Saturday, March 03, 2007

When is helping unhelpful?

I have great respect for the tech coordinators of the other divisions at work. The middle school tech coordinator seems especially well respected. He is hardworking and knowedgeable. He can see the big picture and has enough history in the job to quickly identify key issues when we are discussing options.

Being new, I have especially appreciated how patiently he answers questions. He is unfailingly supportive. Therefore, it has come as a surprise to me how often in our coordinator meetings, he will make suggestions that I view as harsh towards our users.

Since I respect him so much, this has given me something to think about. It is making me realize that often my view is too short. I may be doing too much hand-holding in my division. My actions may be inspired by kindness , but they don't help my users grow. They don't help me work myself out of a job, as Jeff Utecht would say.

I put this to the test yesterday afternoon. A third grade teacher came to me to discuss an upcoming project. She had seen a colleague's student brochure project and was impressed. She wanted to try something similar with her class. As we talked, she decided to use Microsoft Publisher. For this first project, we would give the students a template to follow. For the next project, we would let them create it from scratch.

This teacher is new to Publisher. She used it earlier this year to create a personal project, so she has some experience, but not much. My instinct said to sit with her, help her create the template for her students. Instead, I stepped back. I showed her how to access the pre-made brochure templates, and then told her to create what she wanted and I would use it with her students on Tuesday. She is a trooper and although she looked a bit surprised, she went off to give it a try. Hopefully she feels I am confident in her ability, and that feels like support instead of abandonment.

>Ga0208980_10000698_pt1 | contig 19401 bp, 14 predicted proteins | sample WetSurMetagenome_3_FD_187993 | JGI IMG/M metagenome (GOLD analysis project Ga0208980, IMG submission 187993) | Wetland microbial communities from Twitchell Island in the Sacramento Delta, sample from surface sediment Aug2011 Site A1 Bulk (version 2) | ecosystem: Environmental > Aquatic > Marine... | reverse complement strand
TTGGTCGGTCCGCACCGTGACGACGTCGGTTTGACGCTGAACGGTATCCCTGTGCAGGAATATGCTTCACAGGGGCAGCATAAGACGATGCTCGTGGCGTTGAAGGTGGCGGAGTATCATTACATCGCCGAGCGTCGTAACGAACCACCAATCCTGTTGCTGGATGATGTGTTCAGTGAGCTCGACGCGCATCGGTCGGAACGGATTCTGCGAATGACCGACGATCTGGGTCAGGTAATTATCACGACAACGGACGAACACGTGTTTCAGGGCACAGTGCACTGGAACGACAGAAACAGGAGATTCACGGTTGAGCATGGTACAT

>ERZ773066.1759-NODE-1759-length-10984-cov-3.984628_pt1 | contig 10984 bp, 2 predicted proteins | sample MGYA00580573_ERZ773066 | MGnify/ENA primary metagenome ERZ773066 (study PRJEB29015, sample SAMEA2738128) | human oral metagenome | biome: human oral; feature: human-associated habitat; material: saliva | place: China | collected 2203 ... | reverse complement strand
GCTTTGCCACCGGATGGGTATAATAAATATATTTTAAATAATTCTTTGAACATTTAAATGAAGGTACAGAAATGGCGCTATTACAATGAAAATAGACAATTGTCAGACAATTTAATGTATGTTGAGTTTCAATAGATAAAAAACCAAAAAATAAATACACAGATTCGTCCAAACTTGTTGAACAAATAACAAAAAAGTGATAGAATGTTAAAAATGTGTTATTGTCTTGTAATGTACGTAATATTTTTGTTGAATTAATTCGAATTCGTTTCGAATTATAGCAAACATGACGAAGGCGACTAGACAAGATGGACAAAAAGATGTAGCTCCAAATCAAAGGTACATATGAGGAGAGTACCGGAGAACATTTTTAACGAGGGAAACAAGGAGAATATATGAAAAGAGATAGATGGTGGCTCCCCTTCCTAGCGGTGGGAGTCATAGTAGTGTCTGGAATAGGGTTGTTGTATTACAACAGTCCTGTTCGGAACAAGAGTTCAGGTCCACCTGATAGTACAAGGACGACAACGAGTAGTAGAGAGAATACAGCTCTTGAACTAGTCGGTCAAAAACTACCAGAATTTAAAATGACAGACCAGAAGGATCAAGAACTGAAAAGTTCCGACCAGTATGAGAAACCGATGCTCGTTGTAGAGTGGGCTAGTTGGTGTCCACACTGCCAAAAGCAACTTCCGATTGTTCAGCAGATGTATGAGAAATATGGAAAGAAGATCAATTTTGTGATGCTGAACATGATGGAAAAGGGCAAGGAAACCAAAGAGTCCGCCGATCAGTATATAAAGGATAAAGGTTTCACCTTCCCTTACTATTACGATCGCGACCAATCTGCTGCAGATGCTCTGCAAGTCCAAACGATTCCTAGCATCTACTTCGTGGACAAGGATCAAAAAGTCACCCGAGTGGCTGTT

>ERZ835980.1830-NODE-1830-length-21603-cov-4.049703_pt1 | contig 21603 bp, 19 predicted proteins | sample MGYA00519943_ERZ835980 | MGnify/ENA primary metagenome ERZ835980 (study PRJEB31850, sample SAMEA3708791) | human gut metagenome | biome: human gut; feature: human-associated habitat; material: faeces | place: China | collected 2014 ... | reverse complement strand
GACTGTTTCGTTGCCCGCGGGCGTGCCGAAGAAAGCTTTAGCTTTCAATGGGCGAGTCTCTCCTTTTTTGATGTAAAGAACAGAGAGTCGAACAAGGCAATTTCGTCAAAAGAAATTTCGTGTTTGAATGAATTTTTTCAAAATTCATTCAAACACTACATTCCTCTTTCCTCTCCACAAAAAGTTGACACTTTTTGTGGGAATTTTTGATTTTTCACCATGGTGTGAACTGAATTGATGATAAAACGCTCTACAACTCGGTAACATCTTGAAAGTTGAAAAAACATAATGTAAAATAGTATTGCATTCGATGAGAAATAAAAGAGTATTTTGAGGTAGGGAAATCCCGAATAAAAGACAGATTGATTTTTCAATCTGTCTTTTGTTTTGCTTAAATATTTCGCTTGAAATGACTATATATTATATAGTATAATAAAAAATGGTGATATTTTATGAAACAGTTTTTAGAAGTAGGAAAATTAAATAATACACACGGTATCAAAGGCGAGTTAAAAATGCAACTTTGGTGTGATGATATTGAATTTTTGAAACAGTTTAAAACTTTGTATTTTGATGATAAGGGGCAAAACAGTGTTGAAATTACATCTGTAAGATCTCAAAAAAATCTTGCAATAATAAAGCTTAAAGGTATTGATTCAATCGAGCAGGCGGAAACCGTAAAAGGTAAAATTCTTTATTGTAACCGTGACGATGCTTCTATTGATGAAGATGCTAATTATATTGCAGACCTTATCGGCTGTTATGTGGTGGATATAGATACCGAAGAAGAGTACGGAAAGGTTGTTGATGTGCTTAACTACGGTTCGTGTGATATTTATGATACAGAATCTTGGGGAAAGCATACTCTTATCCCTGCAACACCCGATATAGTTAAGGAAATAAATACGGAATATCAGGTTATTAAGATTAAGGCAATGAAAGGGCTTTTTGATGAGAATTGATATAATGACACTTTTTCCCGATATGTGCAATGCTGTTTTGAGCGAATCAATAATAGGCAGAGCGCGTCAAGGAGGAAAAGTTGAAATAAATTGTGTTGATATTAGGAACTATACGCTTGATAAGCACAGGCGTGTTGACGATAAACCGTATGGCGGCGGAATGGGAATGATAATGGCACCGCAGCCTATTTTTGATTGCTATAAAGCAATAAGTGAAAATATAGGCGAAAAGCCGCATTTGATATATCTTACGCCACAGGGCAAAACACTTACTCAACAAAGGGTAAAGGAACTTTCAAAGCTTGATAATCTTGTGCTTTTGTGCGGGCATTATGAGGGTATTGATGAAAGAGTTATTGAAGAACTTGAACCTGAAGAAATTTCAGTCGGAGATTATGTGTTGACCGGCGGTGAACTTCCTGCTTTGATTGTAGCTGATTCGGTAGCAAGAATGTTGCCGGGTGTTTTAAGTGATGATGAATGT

This is all making me realize I do a much better job of stretching the children I work with than the adults. I think of how often I ask children what they have tried, how they could figure it out. I do less of that with adults. Teachers are so busy that I tend to want to just fix the problem so they can get back to work. However, if they had been able to fix it themselves without contacting me, that would have been even quicker. I need to keep thinking about this. I need to think of this at a systems level. I don't know how to do that yet.